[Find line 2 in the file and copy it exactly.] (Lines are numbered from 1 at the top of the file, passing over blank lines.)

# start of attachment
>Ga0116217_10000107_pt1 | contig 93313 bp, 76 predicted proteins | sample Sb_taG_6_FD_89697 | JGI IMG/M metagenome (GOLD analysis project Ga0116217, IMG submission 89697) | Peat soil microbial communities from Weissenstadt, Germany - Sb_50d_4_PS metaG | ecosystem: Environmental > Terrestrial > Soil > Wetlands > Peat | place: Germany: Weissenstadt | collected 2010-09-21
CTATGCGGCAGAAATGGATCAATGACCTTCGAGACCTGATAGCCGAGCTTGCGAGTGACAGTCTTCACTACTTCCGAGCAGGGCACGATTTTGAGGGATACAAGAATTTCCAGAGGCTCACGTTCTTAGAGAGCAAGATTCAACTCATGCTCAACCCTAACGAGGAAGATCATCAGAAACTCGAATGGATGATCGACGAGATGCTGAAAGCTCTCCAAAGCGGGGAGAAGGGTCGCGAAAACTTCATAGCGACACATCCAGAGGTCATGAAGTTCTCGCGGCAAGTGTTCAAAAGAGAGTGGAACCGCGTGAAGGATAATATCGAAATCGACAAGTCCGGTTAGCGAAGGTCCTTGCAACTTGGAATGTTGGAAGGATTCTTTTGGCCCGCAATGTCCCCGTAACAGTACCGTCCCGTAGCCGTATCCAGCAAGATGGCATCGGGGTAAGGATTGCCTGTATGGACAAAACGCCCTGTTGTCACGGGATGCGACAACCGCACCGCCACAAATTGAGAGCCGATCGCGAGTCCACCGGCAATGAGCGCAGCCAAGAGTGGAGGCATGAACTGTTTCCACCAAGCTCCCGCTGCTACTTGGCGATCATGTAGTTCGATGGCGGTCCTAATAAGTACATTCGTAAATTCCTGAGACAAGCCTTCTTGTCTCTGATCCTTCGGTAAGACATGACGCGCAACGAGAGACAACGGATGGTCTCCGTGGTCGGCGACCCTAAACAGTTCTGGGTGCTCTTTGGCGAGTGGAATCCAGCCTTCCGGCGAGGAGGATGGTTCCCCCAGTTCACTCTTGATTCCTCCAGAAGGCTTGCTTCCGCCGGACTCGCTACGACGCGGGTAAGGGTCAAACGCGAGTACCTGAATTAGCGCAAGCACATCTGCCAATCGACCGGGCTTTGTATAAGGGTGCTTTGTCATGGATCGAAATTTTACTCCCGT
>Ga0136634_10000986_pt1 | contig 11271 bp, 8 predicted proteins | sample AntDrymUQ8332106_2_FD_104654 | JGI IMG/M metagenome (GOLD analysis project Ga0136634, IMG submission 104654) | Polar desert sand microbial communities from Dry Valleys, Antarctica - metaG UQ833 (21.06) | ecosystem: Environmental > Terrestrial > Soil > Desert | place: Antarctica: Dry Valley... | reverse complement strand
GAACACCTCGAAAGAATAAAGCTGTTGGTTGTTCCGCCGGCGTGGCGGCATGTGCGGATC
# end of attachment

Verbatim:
CTATGCGGCAGAAATGGATCAATGACCTTCGAGACCTGATAGCCGAGCTTGCGAGTGACAGTCTTCACTACTTCCGAGCAGGGCACGATTTTGAGGGATACAAGAATTTCCAGAGGCTCACGTTCTTAGAGAGCAAGATTCAACTCATGCTCAACCCTAACGAGGAAGATCATCAGAAACTCGAATGGATGATCGACGAGATGCTGAAAGCTCTCCAAAGCGGGGAGAAGGGTCGCGAAAACTTCATAGCGACACATCCAGAGGTCATGAAGTTCTCGCGGCAAGTGTTCAAAAGAGAGTGGAACCGCGTGAAGGATAATATCGAAATCGACAAGTCCGGTTAGCGAAGGTCCTTGCAACTTGGAATGTTGGAAGGATTCTTTTGGCCCGCAATGTCCCCGTAACAGTACCGTCCCGTAGCCGTATCCAGCAAGATGGCATCGGGGTAAGGATTGCCTGTATGGACAAAACGCCCTGTTGTCACGGGATGCGACAACCGCACCGCCACAAATTGAGAGCCGATCGCGAGTCCACCGGCAATGAGCGCAGCCAAGAGTGGAGGCATGAACTGTTTCCACCAAGCTCCCGCTGCTACTTGGCGATCATGTAGTTCGATGGCGGTCCTAATAAGTACATTCGTAAATTCCTGAGACAAGCCTTCTTGTCTCTGATCCTTCGGTAAGACATGACGCGCAACGAGAGACAACGGATGGTCTCCGTGGTCGGCGACCCTAAACAGTTCTGGGTGCTCTTTGGCGAGTGGAATCCAGCCTTCCGGCGAGGAGGATGGTTCCCCCAGTTCACTCTTGATTCCTCCAGAAGGCTTGCTTCCGCCGGACTCGCTACGACGCGGGTAAGGGTCAAACGCGAGTACCTGAATTAGCGCAAGCACATCTGCCAATCGACCGGGCTTTGTATAAGGGTGCTTTGTCATGGATCGAAATTTTACTCCCGT